City will try to stop demolition0

Published 12:00 am Saturday, July 29, 2000

City officials will seek a legal opinion on stopping Intermet’s planned demolition of its now-closed foundry, although that recourse might not work.

Saturday, July 29, 2000

City officials will seek a legal opinion on stopping Intermet’s planned demolition of its now-closed foundry, although that recourse might not work.

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"We’re going to have some conversations with our solicitors," Ironton Mayor Bob Cleary said. "On the surface, I don’t believe there’s any room for action with a private property owner."

Intermet recently requested permits from the city to demolish the entire 25.5-acre site of the iron foundry after no offers were made to buy the site, corporate officials said. Demolition could start as early as August and take six months to complete.

The city would rather see the property marketed to potential buyers in hopes that a new company could replace some of the 600 jobs lost when the plant shut down in March, Cleary said.

"There might be a way to prolong the decision that we could work out with Intermet," he said. "We’re exploring the possibilities."

City solicitor Mack Anderson said possibilities might be slim because private property owners can tear down buildings as long as they meet permit requirements.

The mayor said issues concerning tax abatements the city approved when Intermet purchased the foundry in 1988 might hold promise, however.

Former foundry workers – who invested money and bought stock to restart the plant after a previous shutdown – would welcome legal action to stop the demolition.

"I’d like to see the city put a lien on the property," Melvin Pauley said.

Iron workers invested at least $2,000 each, some invested more, but never received any of their investment back as promised by Intermet, Pauley said.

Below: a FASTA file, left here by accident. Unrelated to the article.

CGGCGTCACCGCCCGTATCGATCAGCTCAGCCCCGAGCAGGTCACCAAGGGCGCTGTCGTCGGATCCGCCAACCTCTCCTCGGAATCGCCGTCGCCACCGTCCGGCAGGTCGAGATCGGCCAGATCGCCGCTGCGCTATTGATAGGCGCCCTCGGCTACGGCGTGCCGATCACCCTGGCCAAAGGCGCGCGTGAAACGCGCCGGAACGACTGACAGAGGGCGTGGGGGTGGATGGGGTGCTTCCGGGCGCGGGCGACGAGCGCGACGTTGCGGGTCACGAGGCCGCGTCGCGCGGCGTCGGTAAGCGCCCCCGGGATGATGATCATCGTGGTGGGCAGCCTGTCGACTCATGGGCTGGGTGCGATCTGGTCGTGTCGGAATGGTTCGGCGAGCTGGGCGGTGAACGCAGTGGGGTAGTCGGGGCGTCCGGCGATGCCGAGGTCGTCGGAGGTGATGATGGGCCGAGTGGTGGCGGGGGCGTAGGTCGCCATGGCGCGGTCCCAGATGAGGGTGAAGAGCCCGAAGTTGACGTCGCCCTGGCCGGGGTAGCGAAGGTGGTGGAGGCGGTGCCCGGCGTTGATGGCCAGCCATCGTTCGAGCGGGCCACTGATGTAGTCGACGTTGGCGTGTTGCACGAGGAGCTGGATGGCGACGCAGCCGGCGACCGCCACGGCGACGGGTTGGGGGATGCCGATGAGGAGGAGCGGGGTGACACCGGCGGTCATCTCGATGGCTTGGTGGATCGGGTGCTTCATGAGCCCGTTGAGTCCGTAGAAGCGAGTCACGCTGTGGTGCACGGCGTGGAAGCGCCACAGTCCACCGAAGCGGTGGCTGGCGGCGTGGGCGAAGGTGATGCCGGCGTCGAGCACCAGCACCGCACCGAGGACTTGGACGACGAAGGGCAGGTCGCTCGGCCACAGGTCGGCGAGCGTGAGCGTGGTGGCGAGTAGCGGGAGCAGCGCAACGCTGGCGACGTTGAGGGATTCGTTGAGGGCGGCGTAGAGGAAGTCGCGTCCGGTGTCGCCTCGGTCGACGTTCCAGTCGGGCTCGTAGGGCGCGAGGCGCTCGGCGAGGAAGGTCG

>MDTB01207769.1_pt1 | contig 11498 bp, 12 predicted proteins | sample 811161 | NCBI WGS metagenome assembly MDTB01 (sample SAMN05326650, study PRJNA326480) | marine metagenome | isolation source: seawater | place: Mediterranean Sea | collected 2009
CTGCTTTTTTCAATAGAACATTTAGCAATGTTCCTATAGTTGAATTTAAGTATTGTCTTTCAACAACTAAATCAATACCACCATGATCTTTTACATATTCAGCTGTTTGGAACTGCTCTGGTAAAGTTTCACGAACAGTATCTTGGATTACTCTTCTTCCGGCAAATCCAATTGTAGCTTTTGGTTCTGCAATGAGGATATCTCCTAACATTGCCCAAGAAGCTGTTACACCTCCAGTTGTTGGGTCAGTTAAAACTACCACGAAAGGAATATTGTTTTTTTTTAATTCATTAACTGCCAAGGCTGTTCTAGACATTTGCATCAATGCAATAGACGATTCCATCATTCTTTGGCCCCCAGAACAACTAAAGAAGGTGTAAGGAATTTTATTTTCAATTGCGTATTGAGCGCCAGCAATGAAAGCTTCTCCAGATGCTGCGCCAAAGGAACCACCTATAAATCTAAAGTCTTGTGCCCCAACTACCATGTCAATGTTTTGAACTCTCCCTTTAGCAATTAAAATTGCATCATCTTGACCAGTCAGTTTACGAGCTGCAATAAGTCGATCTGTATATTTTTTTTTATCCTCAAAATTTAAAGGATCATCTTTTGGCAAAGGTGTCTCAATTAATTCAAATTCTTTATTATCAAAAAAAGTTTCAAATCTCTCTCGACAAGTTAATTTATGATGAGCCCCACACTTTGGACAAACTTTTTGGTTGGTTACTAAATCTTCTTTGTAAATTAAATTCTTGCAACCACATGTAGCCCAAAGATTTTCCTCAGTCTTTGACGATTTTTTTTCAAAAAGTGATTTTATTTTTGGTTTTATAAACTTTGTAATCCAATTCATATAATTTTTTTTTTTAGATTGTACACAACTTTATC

When the company announced last year that the foundry would close, Intermet said it never made a profit at the Ironton plant and, according to an agreement with workers, did not have to pay back investments.

Pauley said he finds it hard to believe the company did not make a profit, yet stayed open more more than 10 years.

"I live in South Point but I still hate to see Ironton struggling and see the company wear out a plant then tear it down without reimbursing anybody," he said. "I’d be willing to give my part to the city just so they won’t get away with this."

If Intermet intends to demolish the plant, then the property should go to the city for future development, Pauley said.

Former employee Gene Clement of Coal Grove agreed, adding that there has to be someone interested in the foundry.

"If there was any way to force them not to tear it down, I’d be willing to stick my nose in it," said Clement, who worked at the plant for almost 35 years.

But the investment that employees made in the plant in the 1980s is gone, he said.

Employees tried to get their stock back, but no lawyers would touch the case, Clement said.

"Nobody can prove they turned a profit," he said.

Also, Intermet put money into new dust collectors, hundreds of yards of concrete and a new production line, Clement said.

That debt had to be retired before the profit and, besides, no company would shut down a plant if it was making money, he said.

"They can probably do what they want to, but I’d like to see an outfit get it because I know it will make money," Clement said. "They (Intermet) didn’t try to make money with it."

Not only should the city get involved with trying to stop demolition but state and federal authorities should also watch to make sure any demolition happens properly so the area is left with a good industrial site, he added.

Anderson said the city probably has little recourse on the demolition but if employees feel Intermet owes them a debt, the employees might have a legal option.

The city could not be a party to a lawsuit because it is not or has not been a stockholder, he said.

"But if I’m a stockholder and they are tearing down a building that is an asset, I might want to bring suit to stop it until I’m paid what I’m owed."